Par Bastien Drut, Senior strategist at CPR AM
The US dollar has appreciated strongly in 2018. 2019 should be very different with the probable pause of the Fed and especially with the developments of the trade war between China and the United States. We explain in this paper what will determine the trend for the US dollar next year.
Do not overestimate the importance of the Fed for the dollar
First and foremost, care must be taken not to overestimate the Fed’s influence on the US dollar.
First and foremost, care must be taken not to overestimate the Fed’s influence on the US dollar. During the 2004-2006 Fed rate hike cycle, the US dollar had depreciated overall. At that time, the Fed’s monetary tightening had occurred in the middle of a downward dollar phase that had lasted seven years and a half (from the beginning of 2002 until mid-2008). On the 2004-2006 cycle, the dollar had even depreciated against the euro while the ECB raised its key rates later and less energetically than the Fed. The US dollar strengthened only in the summer of 2008, with the sharp rise in risk aversion (Lehman Brothers bankruptcy). In fact, the period of USD depreciation 2002 – 2008 dollar has coincided with a deceleration in US growth relative to the rest of the world (from 2005, there was both an acceleration of Chinese economic growth and a deceleration of the US economy).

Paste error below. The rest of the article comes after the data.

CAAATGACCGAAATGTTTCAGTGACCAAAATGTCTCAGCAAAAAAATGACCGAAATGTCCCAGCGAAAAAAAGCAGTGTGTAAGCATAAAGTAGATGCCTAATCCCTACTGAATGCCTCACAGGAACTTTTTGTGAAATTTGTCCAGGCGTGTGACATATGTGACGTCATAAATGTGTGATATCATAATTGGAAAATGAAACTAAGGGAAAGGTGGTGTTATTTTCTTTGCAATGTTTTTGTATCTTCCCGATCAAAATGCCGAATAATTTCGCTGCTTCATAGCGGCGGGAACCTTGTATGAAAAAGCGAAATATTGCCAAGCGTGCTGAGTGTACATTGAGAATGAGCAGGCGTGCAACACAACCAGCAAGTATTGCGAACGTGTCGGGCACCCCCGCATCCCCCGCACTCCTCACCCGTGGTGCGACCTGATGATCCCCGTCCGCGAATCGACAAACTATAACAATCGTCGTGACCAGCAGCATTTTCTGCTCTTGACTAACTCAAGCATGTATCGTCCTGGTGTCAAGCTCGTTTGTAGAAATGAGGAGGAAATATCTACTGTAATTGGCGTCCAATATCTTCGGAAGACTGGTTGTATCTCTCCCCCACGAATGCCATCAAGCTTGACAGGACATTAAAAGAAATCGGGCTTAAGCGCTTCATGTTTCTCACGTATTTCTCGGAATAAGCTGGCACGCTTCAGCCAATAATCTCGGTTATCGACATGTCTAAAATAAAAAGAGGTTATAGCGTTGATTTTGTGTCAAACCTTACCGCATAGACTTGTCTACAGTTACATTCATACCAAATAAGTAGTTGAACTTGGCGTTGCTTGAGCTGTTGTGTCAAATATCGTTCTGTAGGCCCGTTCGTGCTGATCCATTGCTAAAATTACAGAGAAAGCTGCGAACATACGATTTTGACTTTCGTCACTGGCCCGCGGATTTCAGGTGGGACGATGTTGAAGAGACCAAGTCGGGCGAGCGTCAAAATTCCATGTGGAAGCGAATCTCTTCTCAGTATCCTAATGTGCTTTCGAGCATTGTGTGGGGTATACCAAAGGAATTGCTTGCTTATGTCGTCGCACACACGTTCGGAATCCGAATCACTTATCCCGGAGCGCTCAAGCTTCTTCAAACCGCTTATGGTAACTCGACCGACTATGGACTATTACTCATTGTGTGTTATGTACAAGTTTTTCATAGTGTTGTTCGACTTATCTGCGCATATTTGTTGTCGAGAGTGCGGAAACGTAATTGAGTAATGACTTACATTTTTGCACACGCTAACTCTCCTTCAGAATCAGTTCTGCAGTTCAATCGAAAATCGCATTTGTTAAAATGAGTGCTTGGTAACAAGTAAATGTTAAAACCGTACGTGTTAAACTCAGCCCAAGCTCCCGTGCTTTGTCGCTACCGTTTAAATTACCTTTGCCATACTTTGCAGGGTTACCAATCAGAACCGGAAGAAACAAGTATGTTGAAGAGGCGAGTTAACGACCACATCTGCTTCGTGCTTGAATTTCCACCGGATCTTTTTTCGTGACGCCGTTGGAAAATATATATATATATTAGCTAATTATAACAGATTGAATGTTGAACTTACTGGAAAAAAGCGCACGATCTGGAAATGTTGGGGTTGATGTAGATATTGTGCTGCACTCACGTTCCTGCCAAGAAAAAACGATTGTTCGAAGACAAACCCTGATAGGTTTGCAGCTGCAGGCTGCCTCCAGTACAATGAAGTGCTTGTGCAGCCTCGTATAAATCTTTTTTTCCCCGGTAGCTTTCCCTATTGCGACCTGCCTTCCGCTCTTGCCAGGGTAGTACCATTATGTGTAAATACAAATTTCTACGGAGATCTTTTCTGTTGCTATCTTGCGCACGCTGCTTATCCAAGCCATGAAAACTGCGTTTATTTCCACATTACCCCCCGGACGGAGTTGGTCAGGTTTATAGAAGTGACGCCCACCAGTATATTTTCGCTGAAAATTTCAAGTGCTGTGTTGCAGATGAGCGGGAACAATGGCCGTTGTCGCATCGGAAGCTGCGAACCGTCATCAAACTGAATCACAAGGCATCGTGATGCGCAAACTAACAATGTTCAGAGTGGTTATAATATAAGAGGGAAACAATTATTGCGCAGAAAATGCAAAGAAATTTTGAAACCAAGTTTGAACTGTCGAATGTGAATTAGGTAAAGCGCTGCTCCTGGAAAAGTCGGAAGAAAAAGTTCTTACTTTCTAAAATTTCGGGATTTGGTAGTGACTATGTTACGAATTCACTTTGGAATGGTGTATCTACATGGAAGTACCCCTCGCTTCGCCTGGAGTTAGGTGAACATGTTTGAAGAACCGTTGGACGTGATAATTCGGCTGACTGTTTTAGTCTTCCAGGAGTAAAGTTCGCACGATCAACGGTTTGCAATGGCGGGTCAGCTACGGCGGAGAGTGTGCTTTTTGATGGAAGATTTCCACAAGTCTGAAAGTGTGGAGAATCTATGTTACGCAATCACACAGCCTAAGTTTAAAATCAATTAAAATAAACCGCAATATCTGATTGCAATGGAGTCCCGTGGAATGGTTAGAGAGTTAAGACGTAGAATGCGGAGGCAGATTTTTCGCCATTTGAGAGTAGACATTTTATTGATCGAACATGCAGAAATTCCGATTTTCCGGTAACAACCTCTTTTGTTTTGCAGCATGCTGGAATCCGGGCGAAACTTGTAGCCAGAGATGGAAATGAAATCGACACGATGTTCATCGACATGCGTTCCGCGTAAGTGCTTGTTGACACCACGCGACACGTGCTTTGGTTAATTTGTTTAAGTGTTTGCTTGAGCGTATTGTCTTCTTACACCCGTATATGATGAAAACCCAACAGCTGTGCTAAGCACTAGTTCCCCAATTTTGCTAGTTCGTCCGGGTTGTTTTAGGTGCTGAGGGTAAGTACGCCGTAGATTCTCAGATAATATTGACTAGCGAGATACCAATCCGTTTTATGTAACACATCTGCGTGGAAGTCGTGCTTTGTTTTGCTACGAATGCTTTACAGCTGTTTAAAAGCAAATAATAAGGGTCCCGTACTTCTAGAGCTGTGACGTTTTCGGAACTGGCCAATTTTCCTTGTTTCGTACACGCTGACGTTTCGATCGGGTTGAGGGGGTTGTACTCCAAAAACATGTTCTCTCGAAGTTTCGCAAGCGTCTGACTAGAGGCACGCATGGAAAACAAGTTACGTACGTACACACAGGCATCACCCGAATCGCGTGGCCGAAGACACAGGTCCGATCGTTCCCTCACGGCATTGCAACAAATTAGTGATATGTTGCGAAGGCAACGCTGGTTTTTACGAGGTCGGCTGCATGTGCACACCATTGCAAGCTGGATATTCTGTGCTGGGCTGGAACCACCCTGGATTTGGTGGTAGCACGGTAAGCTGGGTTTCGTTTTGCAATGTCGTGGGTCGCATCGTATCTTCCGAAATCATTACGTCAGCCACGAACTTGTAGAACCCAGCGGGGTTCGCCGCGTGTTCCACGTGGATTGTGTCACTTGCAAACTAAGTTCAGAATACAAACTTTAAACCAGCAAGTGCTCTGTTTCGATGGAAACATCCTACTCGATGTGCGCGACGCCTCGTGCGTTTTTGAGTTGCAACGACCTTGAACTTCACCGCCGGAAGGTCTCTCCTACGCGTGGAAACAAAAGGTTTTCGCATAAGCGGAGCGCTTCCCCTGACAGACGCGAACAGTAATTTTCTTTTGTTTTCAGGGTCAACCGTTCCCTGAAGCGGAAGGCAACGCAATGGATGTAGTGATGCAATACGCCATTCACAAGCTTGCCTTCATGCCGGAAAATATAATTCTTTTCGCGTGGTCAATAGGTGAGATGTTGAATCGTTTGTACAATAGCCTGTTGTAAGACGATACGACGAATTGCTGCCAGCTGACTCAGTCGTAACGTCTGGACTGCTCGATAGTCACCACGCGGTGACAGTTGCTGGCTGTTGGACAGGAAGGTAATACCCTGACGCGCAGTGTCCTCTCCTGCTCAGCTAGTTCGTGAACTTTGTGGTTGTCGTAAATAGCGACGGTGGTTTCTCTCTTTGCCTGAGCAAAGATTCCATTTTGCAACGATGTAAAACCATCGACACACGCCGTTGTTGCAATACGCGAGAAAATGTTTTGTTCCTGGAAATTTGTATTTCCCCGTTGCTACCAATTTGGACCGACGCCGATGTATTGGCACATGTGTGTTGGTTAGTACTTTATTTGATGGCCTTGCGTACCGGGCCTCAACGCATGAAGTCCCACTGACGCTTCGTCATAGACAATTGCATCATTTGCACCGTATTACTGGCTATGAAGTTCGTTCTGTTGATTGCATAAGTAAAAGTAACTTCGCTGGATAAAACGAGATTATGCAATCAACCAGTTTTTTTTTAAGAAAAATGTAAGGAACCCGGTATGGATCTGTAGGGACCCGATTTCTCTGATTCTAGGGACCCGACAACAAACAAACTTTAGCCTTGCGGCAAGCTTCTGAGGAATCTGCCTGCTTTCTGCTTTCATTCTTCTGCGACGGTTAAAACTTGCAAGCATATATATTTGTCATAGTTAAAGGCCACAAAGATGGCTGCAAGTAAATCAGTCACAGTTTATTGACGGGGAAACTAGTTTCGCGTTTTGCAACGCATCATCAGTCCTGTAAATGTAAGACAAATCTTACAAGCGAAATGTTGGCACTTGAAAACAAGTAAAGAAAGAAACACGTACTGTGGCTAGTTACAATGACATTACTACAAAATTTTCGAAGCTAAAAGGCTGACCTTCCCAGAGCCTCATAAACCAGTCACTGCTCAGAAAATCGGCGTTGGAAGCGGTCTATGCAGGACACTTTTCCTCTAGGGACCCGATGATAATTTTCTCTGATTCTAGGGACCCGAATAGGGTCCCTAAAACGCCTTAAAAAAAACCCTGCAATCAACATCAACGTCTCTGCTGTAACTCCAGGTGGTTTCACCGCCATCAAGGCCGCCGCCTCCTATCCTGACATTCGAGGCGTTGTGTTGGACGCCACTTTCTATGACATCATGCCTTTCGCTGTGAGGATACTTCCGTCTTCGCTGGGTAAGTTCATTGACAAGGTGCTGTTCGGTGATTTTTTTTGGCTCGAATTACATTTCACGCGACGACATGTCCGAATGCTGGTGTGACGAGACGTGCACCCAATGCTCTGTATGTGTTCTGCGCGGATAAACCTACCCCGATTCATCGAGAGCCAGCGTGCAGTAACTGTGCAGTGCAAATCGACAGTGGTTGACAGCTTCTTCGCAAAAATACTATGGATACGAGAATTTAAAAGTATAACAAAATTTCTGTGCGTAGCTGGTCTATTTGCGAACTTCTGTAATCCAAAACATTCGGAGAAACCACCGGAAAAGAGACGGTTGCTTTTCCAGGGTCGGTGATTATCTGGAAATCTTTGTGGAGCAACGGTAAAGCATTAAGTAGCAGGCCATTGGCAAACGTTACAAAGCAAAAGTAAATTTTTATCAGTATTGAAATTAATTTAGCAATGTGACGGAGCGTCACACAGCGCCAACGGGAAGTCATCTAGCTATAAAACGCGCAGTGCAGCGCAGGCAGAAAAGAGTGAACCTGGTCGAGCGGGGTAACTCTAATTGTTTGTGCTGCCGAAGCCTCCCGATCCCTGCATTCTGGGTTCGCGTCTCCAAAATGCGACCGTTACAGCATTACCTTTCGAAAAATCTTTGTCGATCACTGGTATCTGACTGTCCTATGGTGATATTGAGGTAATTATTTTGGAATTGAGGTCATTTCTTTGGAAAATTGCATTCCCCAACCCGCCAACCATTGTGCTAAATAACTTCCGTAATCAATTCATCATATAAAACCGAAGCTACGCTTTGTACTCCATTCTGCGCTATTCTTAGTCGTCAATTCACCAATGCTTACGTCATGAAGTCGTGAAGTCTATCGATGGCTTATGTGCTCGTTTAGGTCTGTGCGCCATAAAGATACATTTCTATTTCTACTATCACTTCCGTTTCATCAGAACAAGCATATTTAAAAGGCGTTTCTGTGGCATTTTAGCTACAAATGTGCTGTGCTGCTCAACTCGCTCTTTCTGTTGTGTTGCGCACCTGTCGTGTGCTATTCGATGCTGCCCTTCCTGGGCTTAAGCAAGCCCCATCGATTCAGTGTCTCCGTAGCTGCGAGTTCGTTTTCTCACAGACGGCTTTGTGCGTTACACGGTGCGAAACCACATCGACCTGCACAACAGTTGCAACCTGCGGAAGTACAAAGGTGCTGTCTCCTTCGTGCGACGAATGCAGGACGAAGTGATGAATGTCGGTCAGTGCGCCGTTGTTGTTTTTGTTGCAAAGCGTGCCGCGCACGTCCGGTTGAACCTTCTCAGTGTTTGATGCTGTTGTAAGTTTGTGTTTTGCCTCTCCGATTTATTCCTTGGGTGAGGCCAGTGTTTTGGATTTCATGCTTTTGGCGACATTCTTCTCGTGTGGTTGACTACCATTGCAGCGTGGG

A few years later, the prospect of a Fed’s monetary tightening did not have an immediate impact on the US dollar either. The episode of “taper tantrum” (a very sharp rise in US long-term rates and a repricing fed funds expectations following Fed communications on the tapering of the QE3 program), which occurred from May to September 2013, has not led to a substantial increase in the trade-weighted dollar. It was only in the middle of 2014 that the US dollar has started to appreciate significantly.